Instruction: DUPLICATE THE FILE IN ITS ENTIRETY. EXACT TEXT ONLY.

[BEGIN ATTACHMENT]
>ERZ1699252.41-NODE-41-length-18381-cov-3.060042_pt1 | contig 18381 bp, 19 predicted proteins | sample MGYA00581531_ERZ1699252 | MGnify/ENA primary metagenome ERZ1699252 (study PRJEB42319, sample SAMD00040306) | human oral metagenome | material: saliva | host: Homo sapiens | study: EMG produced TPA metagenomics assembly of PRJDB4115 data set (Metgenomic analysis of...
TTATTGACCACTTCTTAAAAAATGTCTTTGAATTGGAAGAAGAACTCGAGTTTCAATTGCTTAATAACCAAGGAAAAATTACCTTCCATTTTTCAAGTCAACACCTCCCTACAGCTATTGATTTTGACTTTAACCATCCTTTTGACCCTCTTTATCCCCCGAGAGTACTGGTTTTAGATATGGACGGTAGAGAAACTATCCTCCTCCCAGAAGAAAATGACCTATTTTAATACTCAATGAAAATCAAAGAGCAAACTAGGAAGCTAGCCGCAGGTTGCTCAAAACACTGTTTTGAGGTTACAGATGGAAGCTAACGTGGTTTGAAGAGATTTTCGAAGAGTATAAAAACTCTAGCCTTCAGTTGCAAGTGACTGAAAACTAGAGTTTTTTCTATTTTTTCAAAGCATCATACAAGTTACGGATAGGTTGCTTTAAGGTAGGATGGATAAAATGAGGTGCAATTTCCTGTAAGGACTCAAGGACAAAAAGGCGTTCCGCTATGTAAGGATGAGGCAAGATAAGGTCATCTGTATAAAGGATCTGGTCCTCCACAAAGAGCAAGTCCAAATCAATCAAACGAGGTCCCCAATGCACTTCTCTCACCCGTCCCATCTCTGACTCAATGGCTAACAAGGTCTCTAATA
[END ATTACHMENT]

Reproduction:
>ERZ1699252.41-NODE-41-length-18381-cov-3.060042_pt1 | contig 18381 bp, 19 predicted proteins | sample MGYA00581531_ERZ1699252 | MGnify/ENA primary metagenome ERZ1699252 (study PRJEB42319, sample SAMD00040306) | human oral metagenome | material: saliva | host: Homo sapiens | study: EMG produced TPA metagenomics assembly of PRJDB4115 data set (Metgenomic analysis of...
TTATTGACCACTTCTTAAAAAATGTCTTTGAATTGGAAGAAGAACTCGAGTTTCAATTGCTTAATAACCAAGGAAAAATTACCTTCCATTTTTCAAGTCAACACCTCCCTACAGCTATTGATTTTGACTTTAACCATCCTTTTGACCCTCTTTATCCCCCGAGAGTACTGGTTTTAGATATGGACGGTAGAGAAACTATCCTCCTCCCAGAAGAAAATGACCTATTTTAATACTCAATGAAAATCAAAGAGCAAACTAGGAAGCTAGCCGCAGGTTGCTCAAAACACTGTTTTGAGGTTACAGATGGAAGCTAACGTGGTTTGAAGAGATTTTCGAAGAGTATAAAAACTCTAGCCTTCAGTTGCAAGTGACTGAAAACTAGAGTTTTTTCTATTTTTTCAAAGCATCATACAAGTTACGGATAGGTTGCTTTAAGGTAGGATGGATAAAATGAGGTGCAATTTCCTGTAAGGACTCAAGGACAAAAAGGCGTTCCGCTATGTAAGGATGAGGCAAGATAAGGTCATCTGTATAAAGGATCTGGTCCTCCACAAAGAGCAAGTCCAAATCAATCAAACGAGGTCCCCAATGCACTTCTCTCACCCGTCCCATCTCTGACTCAATGGCTAACAAGGTCTCTAATA